A very low-cost but high performing molecular approach for ZIKV detection has now completed its initial proof-of-concept demonstration. Using a modified, entry-level 3D printer to perform automated MP-based RNA extraction and purification, 8 to 12 ZIKV spiked urine samples can be processed in less than 15 min. The 3D printer-operated extraction can handle samples with a 6-log difference in target concentration. The efficiency of the outlined extraction process without the use of carrier-RNA is only slightly inferior to the gold standard spin-column; however, it is sufficient for the detection of ZIKV. Subsequent amplification and detection of the ZIKV RNA template by real-time RT-RPA and RT-PCR with post amplification detection can be done in 12 and 15 min, respectively. Testing of multiple samples for ZIKV in 30 min with minimal hands-on time has been accomplished. Clinically relevant sensitivity (5 PFU/mL at the 10−6 dilution) was attained using our current approach; and cross-reactivity with dengue and chikungunya RNA template was not observed, thereby demonstrating sufficient sensitivity and specificity for ZIKV detection. The speed and sensitivity of the system, while sufficient and an improvement on current capacity, could be further optimized. With its initial proof-of concept successfully demonstrated, the system reported here potentially can offer the most immediate impact in the diagnosis of ZIKV by offering a rapid, easy-to-operate, and low-cost approach without compromising the sensitivity and specificity needed to tackle this global health crisis.

Additional Information

How to cite this article: Chan, K. et al. Rapid, Affordable and Portable Medium-Throughput Molecular Device for Zika Virus. Sci. Rep. 6, 38223; doi: 10.1038/srep38223 (2016).

Publisher's note: Springer Nature remains neutral with regard to jurisdictional claims in published maps and institutional affiliations.

References

  1. 1.

    , & Zika virus. I. Isolations and serological specificity. Transactions of the Royal Society of Tropical Medicine and Hygiene 46, 509–520 (1952).

  2. 2.

    , , , & Twelve Isolations of Zika Virus from Aedes (Stegomyia) Africanus (Theobald) Taken in and above a Uganda Forest. Bulletin of the World Health Organization 31, 57–69 (1964).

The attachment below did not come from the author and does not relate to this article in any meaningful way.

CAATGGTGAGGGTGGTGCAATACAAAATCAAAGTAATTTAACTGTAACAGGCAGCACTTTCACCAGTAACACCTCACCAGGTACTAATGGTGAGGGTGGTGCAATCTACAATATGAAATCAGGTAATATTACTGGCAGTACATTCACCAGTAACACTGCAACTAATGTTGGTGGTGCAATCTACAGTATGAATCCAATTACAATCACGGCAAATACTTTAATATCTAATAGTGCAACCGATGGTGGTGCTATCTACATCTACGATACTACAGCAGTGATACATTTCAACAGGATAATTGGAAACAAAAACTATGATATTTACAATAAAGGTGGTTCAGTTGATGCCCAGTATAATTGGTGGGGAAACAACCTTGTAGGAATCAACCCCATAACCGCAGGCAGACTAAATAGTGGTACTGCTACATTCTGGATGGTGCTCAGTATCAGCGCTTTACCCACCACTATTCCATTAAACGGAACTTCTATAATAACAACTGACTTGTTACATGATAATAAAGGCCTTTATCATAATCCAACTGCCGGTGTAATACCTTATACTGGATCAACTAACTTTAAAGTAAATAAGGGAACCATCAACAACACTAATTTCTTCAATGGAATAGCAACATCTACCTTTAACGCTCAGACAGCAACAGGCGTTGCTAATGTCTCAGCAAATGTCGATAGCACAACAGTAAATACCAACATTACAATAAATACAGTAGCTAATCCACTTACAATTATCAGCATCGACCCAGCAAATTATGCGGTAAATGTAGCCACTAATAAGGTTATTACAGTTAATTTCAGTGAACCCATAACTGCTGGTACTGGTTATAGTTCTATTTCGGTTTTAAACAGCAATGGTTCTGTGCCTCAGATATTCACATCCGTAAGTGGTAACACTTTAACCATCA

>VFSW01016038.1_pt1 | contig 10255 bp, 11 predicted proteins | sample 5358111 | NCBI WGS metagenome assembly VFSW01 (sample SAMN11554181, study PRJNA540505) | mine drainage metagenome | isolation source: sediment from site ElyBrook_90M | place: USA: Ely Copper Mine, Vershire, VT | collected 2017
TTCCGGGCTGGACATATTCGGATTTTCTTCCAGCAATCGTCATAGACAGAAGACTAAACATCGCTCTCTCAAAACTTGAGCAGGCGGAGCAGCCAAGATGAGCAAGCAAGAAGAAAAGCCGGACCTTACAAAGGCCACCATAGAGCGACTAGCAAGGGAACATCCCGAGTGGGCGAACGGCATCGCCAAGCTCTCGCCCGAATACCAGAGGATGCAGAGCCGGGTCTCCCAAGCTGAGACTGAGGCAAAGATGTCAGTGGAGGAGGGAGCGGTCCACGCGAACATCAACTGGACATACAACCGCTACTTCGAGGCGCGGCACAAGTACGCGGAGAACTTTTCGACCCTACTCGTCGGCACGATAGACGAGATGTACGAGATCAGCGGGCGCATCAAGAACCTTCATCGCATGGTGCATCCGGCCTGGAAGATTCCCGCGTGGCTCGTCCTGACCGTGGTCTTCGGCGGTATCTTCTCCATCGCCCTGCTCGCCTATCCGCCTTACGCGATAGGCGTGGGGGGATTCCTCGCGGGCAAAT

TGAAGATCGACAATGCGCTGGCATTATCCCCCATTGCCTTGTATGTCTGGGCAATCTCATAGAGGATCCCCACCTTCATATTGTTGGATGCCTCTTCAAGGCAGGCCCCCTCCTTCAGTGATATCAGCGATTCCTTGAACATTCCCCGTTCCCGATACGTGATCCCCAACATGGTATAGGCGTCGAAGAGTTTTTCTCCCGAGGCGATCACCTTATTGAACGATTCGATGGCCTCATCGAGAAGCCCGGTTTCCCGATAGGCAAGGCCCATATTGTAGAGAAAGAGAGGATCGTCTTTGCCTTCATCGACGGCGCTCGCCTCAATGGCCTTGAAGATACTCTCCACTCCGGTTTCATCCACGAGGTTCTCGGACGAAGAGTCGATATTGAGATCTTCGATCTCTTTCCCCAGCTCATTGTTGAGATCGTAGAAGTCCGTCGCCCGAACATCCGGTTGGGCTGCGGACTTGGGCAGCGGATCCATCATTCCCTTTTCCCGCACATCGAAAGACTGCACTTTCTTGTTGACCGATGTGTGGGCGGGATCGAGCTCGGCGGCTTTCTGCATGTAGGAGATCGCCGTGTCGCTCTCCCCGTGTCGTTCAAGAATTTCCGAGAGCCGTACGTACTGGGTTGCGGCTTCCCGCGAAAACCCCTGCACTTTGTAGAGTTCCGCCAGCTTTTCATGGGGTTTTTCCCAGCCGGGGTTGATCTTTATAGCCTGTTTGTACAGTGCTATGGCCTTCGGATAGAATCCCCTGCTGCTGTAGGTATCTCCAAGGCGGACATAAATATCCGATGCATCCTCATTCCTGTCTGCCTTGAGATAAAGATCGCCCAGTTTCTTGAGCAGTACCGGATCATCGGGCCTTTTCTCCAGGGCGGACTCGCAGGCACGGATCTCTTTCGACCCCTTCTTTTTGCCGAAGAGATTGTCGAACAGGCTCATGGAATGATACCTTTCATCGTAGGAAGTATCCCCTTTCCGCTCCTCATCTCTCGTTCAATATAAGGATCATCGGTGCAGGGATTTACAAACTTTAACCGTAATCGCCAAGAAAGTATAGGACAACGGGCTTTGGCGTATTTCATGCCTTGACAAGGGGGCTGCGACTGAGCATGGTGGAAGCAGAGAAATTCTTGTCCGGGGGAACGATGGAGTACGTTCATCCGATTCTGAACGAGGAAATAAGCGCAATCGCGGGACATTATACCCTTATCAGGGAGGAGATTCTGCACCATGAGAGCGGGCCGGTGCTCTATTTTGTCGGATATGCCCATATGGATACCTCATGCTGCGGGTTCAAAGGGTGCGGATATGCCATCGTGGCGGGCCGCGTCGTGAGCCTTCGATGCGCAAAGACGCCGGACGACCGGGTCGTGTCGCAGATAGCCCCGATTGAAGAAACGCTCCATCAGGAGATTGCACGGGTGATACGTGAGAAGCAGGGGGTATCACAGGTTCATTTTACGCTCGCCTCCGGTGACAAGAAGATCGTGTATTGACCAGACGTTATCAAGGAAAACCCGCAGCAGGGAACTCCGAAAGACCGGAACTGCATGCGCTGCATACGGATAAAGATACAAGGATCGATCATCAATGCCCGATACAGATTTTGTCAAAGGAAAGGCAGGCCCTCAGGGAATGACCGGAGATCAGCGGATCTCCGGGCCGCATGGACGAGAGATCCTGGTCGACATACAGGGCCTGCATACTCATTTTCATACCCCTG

3. 3.

    , , , & Aedes (Stegomyia) albopictus (Skuse): a potential vector of Zika virus in Singapore. PLoS neglected tropical diseases 7, e2348 (2013).

  4. 4.

    et al. Detection and sequencing of Zika virus from amniotic fluid of fetuses with microcephaly in Brazil: a case study. Lancet Infect Dis 16, 653–660 (2016).

  5. 5.

    et al. Zika virus intrauterine infection causes fetal brain abnormality and microcephaly: tip of the iceberg? Ultrasound Obstet Gynecol 47, 6–7 (2016).

  6. 6.

    et al. Zika virus infection complicated by Guillain-Barre syndrome–case report, French Polynesia, December 2013. Euro surveillance: bulletin Europeen sur les maladies transmissibles = European communicable disease bulletin 19 (2014).

  7. 7.

    & Zika Virus in the Americas–Yet Another Arbovirus Threat. N Engl J Med 374, 601–604 (2016).

  8. 8.

    et al. Zika virus outbreak on Yap Island, Federated States of Micronesia. N Engl J Med 360, 2536–2543 (2009).

  9. 9.

    Zika virus outside Africa. Emerging infectious diseases 15, 1347–1350 (2009).

  10. 10.

    et al. Genetic and serologic properties of Zika virus associated with an epidemic, Yap State, Micronesia, 2007. Emerging infectious diseases 14, 1232–1239 (2008).

  11. 11.

    Zika virus infection experimentally induced in a human volunteer. Transactions of the Royal Society of Tropical Medicine and Hygiene 50, 442–448 (1956).

  12. 12.

    Zika Virus Infection in Man. Transactions of the Royal Society of Tropical Medicine and Hygiene 58, 335–338 (1964).

  13. 13.

    & Zika virus: further isolations in the Zika area, and some studies on the strains isolated. Transactions of the Royal Society of Tropical Medicine and Hygiene 52, 263–268 (1958).

  14. 14.

    et al. Quantitative real-time PCR detection of Zika virus and evaluation with field-caught mosquitoes. Virol J 10, 311 (2013).

  15. 15.

    et al. Zika virus, French polynesia, South pacific, 2013. Emerging infectious diseases 20, 1085–1086 (2014).

  16. 16.